Perhaps you would dress like an Indian to honor and flatter us. I do not say that cannot be done, but I cannot take that claim at face value. Dan Snyder says he maintains the name “Washington Redskins” to honor Indian people. They say the name “Redskins” derives from bounties put on Indian people in the Wild West: to collect your purse, you had to bring in the “red skin” as proof of your kill. We were hunted like vermin. There is documentary evidence to a least partially support this etymology. Even if it was not the origin of the name, that name, redskins, was used to advertise those bounties. It conjures up the tortured ghosts of slaughtered ancestors. Dead Sand Creek “squaw” genitals tied to American soldiers hats.
By dressing up as, say, a Tlingit for one day, you can “play Indian” without partaking in the historic trauma, culture loss, and heartache of the Tlingit people. “Playing Indian” trivializes our pain. It further marginalizes us, because we are not able to create the image we are known by within the dominant society.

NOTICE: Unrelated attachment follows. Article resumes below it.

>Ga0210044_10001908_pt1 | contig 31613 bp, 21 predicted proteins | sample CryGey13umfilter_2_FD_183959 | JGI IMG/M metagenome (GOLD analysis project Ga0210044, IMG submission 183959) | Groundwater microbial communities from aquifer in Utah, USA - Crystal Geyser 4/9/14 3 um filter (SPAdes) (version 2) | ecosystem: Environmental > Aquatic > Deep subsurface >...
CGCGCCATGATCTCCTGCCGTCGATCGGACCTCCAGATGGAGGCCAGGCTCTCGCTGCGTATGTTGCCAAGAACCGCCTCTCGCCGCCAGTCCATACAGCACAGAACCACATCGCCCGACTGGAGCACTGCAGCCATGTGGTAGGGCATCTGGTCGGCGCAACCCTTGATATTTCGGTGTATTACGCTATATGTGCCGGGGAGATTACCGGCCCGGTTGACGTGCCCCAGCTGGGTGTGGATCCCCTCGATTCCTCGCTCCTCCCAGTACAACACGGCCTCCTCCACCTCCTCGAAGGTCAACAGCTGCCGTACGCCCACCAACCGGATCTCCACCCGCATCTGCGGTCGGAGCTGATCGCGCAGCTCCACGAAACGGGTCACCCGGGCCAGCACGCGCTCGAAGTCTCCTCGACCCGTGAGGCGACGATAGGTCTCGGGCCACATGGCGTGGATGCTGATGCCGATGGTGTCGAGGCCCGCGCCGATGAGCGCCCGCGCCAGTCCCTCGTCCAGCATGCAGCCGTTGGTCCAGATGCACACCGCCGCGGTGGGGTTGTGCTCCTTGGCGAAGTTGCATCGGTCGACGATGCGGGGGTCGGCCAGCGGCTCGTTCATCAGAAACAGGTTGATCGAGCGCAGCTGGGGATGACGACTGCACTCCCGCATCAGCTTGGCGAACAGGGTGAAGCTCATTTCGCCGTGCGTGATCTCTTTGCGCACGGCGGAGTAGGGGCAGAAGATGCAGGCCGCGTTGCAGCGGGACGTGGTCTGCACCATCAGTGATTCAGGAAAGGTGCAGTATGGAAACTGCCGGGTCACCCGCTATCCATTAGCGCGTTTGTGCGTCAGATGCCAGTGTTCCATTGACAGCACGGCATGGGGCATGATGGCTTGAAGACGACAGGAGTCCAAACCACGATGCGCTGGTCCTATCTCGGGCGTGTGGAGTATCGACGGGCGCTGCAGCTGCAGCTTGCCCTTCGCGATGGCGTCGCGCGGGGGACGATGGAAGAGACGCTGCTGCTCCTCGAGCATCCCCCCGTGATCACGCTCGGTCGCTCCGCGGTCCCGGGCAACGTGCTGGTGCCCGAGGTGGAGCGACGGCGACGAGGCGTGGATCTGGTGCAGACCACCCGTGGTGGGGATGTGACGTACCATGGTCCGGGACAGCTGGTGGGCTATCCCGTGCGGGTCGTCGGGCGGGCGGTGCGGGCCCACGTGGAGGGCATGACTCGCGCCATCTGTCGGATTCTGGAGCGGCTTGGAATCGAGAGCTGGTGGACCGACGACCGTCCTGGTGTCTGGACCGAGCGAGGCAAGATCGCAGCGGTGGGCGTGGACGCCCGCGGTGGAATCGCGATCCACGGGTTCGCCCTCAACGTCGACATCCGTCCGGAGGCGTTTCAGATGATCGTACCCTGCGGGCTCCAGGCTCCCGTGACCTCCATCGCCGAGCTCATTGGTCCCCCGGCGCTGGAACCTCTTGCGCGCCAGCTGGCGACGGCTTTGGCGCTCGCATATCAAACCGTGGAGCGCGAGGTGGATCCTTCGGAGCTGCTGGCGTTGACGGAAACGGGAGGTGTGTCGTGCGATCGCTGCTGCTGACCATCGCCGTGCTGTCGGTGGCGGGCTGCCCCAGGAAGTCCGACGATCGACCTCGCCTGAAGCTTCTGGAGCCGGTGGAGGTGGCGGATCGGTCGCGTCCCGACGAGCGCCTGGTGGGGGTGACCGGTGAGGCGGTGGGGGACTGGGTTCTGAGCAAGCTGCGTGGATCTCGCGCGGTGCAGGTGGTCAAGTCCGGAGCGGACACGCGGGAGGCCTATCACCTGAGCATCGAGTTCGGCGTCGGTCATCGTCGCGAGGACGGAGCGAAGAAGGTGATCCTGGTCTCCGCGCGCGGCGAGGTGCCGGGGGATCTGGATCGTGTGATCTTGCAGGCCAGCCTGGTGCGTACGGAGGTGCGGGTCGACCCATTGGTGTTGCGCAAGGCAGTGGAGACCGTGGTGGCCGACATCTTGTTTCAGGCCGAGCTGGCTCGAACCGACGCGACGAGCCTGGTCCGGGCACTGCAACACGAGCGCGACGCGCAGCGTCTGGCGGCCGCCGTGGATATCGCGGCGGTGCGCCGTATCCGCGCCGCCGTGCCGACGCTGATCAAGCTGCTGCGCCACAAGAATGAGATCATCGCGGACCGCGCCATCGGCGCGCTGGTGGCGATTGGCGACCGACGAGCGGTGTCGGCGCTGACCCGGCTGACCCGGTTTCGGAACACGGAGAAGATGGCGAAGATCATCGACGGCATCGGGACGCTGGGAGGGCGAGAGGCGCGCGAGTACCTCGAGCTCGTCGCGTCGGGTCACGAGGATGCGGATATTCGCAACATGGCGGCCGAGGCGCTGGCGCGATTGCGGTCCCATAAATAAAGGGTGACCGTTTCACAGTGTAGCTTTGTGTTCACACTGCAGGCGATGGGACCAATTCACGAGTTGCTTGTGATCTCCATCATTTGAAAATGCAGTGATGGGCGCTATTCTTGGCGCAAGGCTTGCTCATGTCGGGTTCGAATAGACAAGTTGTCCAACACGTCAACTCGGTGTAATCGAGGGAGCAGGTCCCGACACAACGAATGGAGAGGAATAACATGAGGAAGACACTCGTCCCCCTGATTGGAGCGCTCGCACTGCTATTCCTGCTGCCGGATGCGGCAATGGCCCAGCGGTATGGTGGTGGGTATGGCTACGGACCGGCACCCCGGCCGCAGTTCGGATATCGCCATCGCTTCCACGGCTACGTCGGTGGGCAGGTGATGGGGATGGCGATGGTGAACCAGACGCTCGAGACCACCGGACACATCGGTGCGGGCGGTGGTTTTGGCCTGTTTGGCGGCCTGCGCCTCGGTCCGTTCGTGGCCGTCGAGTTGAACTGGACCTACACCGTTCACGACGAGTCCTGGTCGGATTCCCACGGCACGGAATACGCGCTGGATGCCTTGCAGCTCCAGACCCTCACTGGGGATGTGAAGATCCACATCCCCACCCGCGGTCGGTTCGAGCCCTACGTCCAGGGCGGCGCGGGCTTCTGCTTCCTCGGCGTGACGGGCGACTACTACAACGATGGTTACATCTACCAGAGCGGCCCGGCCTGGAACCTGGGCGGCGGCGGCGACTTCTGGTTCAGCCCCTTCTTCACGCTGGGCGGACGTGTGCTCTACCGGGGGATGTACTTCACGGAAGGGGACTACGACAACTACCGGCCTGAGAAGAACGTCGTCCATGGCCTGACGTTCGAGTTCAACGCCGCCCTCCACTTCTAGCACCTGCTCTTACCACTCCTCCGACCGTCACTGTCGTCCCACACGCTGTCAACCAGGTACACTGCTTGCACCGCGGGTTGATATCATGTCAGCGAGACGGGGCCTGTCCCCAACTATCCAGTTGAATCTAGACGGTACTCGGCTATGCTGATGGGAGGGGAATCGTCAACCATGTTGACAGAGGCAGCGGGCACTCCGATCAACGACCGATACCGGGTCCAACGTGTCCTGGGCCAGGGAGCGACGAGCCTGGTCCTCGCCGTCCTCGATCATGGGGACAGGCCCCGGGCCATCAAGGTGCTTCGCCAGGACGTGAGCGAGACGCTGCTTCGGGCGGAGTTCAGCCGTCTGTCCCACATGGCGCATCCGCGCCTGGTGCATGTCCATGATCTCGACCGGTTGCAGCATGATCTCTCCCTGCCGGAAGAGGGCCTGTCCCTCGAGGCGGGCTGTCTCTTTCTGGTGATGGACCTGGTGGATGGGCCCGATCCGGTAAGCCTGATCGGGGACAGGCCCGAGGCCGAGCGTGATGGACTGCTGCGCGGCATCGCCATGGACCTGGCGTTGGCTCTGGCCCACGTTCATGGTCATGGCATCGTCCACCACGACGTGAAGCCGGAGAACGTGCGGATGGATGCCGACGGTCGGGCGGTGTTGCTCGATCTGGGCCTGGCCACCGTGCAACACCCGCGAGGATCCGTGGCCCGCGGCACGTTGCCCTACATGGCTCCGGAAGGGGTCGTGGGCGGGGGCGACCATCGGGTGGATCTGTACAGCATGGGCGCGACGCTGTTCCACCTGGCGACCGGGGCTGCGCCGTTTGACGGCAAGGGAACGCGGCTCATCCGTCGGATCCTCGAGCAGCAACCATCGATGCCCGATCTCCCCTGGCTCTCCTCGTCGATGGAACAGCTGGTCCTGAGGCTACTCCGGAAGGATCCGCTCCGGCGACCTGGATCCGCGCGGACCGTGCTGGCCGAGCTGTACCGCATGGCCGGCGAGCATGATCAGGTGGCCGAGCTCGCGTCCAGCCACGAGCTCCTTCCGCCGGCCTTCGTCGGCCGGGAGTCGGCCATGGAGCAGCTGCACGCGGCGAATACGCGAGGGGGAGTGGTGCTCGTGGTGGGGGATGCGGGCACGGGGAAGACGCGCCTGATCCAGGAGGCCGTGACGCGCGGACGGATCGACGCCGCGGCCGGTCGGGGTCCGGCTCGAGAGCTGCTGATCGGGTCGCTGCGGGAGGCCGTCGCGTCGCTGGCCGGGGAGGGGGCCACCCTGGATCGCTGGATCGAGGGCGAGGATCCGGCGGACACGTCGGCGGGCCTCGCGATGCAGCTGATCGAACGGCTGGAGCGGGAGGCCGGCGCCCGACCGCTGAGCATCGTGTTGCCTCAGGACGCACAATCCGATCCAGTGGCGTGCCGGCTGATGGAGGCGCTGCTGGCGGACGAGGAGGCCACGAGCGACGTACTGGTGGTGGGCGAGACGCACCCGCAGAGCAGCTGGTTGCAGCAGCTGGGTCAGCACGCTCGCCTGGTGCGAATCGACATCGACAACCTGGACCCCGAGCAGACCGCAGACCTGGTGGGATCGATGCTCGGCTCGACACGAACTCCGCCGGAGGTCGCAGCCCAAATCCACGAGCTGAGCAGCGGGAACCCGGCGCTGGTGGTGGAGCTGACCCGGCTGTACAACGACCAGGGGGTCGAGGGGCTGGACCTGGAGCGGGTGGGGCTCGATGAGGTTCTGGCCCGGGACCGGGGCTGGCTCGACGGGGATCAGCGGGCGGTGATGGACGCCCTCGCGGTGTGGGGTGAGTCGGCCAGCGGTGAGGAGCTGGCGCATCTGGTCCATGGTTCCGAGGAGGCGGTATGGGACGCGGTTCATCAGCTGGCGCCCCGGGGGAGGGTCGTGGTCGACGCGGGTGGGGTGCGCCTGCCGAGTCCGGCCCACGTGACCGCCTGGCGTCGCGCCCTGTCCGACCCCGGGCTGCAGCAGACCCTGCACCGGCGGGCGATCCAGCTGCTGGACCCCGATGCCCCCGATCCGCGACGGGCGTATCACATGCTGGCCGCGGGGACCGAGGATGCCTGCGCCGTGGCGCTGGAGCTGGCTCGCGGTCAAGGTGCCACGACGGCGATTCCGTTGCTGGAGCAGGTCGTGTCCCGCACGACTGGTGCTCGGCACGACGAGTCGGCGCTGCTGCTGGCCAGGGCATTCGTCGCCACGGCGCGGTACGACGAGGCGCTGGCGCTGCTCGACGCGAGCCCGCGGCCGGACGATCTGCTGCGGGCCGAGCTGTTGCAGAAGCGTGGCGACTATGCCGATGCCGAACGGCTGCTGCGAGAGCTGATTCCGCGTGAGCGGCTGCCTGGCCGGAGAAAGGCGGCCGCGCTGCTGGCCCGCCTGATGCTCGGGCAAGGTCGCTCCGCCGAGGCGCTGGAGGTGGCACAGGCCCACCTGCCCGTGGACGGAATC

Ask yourself: would you dress in a hole-y San Francisco Giants T-shirt and ragged blue jeans, and tell people that for Halloween, you’re portraying an American Indian living in poverty on one of the Lower 48 reservations, or an Alaska Native living in poverty in rural Alaska? Would you dress in three or four layers of dirty clothes, carry a Crystal Palace vodka bottle half-full of water, and tell people that for Halloween, you’re portraying a homeless Native on 4th Ave.? Or would that feel like perpetuating a harmful stereotype – a single dimension of Native life, not reflective of the vast diversity of Native peoples or cultures?
Stereotyping minorities is bad. Costumes that stereotype minorities are bad. But costumes that stereotype Natives hold a special place in history, due to the massive scale of our losses, our status as sovereign nations, and the fact that our oppression is present, real, today.
Kyle Dlaakaw.éesh Wark is Tlingit Indian from Hoonah, Alaska. He is an Indigenous Researcher and Policy Analyst at the First Alaskans Institute.